Open Educational Resources Continued :: Richard Baraniuk and Connexions @ Rice University

Over the last few weeks I’ve posted a few times about OER and Open Textbooks. As I continue to think about where OER might lead and working out ideas for an upcoming faculty brown bag on the topic, I stumbled across the following TED talk.  In the video below Dr. Baraniuk explains the vision behind Connexions, the OER platform at Rice University.  Connexions was one of the first sites I spent a good amount of time with months back when I started looking into OER.

While I’ve seen more than my share of great Ted talks this year, this one hit close to home.  I only whish Dr. Baraniuk would have spent more time addressing peer review and tenure/promotion in the context of OER. I found that the presentation passed by these issues a bit to quickly.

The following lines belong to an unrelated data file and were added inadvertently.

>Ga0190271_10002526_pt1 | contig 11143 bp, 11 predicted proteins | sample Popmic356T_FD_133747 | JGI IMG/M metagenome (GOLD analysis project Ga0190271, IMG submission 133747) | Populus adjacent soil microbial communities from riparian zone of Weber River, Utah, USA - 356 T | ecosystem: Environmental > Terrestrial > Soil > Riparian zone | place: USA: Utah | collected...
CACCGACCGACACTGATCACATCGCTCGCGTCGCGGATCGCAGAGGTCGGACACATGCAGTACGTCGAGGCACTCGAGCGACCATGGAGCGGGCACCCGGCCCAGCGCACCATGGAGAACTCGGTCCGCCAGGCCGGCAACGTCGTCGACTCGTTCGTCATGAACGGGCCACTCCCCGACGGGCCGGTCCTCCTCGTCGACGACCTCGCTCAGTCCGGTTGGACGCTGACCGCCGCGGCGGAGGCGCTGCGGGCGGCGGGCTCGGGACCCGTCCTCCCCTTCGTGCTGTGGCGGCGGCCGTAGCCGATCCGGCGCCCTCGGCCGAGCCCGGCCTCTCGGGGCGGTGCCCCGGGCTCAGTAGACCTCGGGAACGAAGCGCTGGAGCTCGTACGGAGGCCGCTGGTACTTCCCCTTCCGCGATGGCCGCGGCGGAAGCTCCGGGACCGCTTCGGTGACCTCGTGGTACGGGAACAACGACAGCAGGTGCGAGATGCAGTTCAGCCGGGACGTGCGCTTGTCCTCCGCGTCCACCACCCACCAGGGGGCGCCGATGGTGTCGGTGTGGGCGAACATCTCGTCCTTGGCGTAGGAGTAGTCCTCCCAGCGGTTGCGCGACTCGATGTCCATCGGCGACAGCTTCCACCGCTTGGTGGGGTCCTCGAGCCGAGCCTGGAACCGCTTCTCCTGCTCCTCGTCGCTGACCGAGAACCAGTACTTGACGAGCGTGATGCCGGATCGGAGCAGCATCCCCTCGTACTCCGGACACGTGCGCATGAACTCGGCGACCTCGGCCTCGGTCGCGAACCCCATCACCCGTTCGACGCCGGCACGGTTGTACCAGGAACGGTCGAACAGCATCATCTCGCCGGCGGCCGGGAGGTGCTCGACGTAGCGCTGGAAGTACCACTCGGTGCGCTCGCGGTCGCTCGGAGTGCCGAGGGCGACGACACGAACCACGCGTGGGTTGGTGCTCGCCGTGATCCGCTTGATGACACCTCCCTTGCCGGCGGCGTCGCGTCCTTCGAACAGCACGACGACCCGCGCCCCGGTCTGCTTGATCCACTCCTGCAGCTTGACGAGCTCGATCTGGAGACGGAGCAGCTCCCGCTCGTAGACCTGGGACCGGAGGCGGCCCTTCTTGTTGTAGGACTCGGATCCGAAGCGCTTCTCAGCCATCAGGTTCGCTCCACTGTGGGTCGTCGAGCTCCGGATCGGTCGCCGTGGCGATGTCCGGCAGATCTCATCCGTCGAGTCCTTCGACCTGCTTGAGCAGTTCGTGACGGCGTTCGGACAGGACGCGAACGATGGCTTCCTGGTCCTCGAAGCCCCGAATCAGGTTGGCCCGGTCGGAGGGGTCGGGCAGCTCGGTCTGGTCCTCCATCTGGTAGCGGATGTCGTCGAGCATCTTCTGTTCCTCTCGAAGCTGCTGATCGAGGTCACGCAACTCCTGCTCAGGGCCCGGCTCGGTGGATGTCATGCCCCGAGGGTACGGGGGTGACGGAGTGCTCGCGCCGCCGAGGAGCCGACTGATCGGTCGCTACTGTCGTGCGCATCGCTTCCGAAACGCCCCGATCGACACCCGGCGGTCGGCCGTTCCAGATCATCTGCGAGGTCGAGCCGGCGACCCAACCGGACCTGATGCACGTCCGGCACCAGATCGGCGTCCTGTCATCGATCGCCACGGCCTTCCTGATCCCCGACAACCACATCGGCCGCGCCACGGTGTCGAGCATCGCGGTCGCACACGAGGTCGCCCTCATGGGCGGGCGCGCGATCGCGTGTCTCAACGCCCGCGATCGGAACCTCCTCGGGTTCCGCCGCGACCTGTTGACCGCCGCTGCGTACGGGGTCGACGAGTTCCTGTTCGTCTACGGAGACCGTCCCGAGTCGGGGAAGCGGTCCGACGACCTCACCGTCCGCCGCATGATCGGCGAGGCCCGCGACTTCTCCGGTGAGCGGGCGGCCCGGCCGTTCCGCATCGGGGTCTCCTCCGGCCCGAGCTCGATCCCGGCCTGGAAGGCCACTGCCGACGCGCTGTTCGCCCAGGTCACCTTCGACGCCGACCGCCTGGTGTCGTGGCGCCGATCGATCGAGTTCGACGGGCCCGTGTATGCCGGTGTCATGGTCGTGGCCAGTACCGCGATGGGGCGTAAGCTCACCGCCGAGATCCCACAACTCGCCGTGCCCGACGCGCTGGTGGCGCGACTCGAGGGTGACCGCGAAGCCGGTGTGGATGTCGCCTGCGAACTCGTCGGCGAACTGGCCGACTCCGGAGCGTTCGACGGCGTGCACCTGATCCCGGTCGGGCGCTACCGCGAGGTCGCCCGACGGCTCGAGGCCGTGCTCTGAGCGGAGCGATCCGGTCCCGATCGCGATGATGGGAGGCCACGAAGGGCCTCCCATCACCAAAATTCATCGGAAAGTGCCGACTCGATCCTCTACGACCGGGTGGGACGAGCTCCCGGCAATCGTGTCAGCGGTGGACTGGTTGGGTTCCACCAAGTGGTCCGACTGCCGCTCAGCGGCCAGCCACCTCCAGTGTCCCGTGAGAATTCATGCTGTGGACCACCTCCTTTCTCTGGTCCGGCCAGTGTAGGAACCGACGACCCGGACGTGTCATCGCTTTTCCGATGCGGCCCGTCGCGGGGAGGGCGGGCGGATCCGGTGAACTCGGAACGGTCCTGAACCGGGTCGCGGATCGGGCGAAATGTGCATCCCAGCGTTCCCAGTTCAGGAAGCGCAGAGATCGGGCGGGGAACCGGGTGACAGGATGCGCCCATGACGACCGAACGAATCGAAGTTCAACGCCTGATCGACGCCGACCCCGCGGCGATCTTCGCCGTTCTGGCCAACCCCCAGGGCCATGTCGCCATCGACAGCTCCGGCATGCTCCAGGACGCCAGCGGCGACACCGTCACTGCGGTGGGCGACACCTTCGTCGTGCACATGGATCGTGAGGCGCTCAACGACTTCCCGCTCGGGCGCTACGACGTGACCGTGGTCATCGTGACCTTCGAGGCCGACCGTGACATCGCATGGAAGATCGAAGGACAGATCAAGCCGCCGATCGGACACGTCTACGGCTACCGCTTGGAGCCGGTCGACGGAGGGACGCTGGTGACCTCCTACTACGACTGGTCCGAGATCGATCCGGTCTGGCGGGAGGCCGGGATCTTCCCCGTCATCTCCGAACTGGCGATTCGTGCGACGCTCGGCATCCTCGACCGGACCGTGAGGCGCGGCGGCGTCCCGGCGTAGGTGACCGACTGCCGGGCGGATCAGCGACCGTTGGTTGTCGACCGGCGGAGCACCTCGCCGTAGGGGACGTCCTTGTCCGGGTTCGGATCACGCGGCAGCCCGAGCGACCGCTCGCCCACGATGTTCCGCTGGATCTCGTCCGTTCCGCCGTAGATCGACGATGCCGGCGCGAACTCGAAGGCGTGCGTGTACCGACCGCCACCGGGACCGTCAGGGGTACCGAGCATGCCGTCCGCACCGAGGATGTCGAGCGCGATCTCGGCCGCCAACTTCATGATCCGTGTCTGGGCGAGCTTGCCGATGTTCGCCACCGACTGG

And if you don’t know about TED –  Technology, Entertainment, Design – check them out.

On a separate note, I had a great conversation with the folks at OER Commons today via Twitter (@oercommons). Although I missed the OER conference down the road in Monterey a few days ago (use #oer2009 for a Twitter search), I’m catching up with the proceedings online. And since OER Commons is local, I hope to find ways to work closely with them down the road.

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2 responses to “Open Educational Resources Continued :: Richard Baraniuk and Connexions @ Rice University

  1. Hi,

    On the issue of peer review, Connexions has a feature called “lenses” where organizations and individuals can select, tag, and comment on materials in the repository. If the lens is an “endorsement” lens, then it implies the materials are reviewed and approved. See http://cnx.org/lenses . One example of a peer-reviewed set of open content in Connexions is found at http://cnx.org/lenses/ncpea

    We are actively working on strengthening the lens system and engaging the community around exactly the issues of peer review and tenure evaluation that you bring up.

    Kathi

  2. Pingback: blog.twidox.com » Blog Archive » OER and Freedom at the University of the Western Cape

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